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Novell recruits Cisco for software

The networking company bags another key partner for a software strategy based on its directory technology as its stock hits a new high.

Novell bagged another important partner for a key networking software strategy based on its directory technology as its stock hit a new 52-week high, another sign that the once-struggling firm is in the midst of a renaissance.

This confluence of technology and business-related events could not come at a better time for Novell, a company that recently released an important upgrade of its NetWare operating system and insists that it has a golden opportunity to revitalize itself through use of its directory services software, known as NDS. Novell plans to release fourth-quarter earnings next week.

The company today announced at the Comdex industry trade show in Las Vegas that Cisco Systems, the leader in equipment for data networks, plans to integrate its own policy-based management software tools with NDS. The endorsement follows similar deals with Lucent Technologies announced last month and Nortel Networks last week.

A directory offers network managers a central repository for a slew of information concerning network-attached devices, such as PCs, server systems, and networking hardware, as well as intricate data about users.

The inclusion of Cisco in Novell's strategy to interest third-party software and hardware firms in NDS integration is significant because the networking firm has already committed to tightly integrating with Active Directory, a highly touted component of Microsoft's forthcoming Windows NT 5.0 server operating system upgrade, now dubbed Windows 2000. That work is separate from Cisco's policy-based management software division and will result in a specific Cisco-branded product that ties into Microsoft's directory.

Novell's comeback may stem in large part to the focus chief executive Eric Schmidt has brought to the firm since his arrival early last year. Once an executive team was put in place, it became clear that the company would use its NDS technology as a strategic centerpiece.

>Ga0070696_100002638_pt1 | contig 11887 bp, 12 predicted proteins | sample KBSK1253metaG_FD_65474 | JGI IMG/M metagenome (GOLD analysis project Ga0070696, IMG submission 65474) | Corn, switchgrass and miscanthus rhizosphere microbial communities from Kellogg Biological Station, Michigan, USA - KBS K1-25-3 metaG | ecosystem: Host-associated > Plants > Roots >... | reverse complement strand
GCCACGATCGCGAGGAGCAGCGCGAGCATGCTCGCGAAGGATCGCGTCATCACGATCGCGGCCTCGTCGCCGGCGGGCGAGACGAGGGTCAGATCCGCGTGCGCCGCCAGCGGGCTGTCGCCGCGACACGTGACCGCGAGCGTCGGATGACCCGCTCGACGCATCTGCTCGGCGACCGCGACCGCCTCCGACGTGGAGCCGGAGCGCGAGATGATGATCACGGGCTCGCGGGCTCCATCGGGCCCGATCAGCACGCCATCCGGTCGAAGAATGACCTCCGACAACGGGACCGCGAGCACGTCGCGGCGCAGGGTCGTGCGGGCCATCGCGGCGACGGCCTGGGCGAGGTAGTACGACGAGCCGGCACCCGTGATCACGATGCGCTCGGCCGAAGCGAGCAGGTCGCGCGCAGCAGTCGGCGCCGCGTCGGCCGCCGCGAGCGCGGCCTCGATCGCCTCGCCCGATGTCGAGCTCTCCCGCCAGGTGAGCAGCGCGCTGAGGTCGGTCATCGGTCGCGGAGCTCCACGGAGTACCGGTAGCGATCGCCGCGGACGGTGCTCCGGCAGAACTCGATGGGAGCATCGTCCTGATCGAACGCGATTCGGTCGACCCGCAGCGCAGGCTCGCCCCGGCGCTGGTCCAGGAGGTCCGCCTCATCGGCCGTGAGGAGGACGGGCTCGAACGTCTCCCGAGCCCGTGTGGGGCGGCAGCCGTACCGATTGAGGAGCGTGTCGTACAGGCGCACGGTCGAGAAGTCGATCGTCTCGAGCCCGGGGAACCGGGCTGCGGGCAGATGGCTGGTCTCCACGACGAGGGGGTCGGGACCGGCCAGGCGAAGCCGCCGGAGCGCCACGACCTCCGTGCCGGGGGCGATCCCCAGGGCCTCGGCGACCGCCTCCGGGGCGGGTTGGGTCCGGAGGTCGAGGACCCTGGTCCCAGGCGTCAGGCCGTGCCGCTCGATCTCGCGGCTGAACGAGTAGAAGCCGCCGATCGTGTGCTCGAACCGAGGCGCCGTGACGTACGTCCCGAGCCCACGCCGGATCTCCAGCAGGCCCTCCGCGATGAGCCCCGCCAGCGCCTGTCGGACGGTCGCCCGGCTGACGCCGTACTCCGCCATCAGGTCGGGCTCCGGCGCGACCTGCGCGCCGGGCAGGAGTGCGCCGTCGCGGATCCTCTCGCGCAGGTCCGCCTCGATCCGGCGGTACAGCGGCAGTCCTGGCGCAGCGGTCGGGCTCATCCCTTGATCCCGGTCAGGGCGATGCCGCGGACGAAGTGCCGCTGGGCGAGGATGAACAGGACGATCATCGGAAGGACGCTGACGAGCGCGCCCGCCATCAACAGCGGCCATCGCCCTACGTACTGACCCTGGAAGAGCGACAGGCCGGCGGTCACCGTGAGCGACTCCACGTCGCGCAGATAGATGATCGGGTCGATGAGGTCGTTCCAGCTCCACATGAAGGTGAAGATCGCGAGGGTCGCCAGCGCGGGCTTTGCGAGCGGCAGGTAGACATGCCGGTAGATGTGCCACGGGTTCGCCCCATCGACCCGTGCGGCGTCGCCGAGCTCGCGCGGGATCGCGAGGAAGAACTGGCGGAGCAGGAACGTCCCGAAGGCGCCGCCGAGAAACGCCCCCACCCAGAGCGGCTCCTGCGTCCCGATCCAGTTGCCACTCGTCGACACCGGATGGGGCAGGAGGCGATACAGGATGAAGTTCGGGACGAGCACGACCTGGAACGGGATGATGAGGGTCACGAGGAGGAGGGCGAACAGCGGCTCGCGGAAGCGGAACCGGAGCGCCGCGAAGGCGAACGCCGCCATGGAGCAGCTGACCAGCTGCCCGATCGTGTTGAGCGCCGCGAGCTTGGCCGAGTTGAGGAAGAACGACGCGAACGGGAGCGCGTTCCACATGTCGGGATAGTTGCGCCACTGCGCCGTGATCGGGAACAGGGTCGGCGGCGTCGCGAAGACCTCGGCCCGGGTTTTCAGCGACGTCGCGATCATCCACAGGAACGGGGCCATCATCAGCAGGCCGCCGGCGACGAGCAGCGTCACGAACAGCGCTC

Novell's stock closed up nearly 10 percent for the day in heavy trading.

Cisco, for its part, may be reacting to the realization that the NT upgrade is behind schedule and will not see the light of day until the first half of next year at the earliest, with most industry observers pegging general release of the mammoth operating system for the second half of next year.

Unlike Lucent and Nortel, Cisco will not bundle a copy of NDS with its software, since Novell and Cisco have a wide array of mutual customers already using the directory technology, according to Novell executives.

News of a possible deal made the rounds at another industry trade show last month. Just last week, Cisco officials seemed receptive to a partnership: "We continue to talk to them about interoperability issues," said Joe Hielscher, director of policy networking at Cisco.

Cisco plans to integrate two management programs--the Network Registrar IP Registration Services and the User Registration and Tracking Service--with NDS in the first half of next year.

Novell and Cisco also plan to float extensions to an important directory interoperability specification, called the lightweight directory access protocol, or LDAP, to the Internet Engineering Task Force, a standards body.

Novell also offered a glimpse of some "agent" technology it is working on for NDS based on the Java programming language. The so-called agents can sit within any routing or switching device that supports Java and communicate with the software code within the hardware to facilitate automatic discovery, configuration, and management.

"We think the entire hardware world is going to be pretty excited about this," said Michael Simpson, director of marketing for Novell's network services division.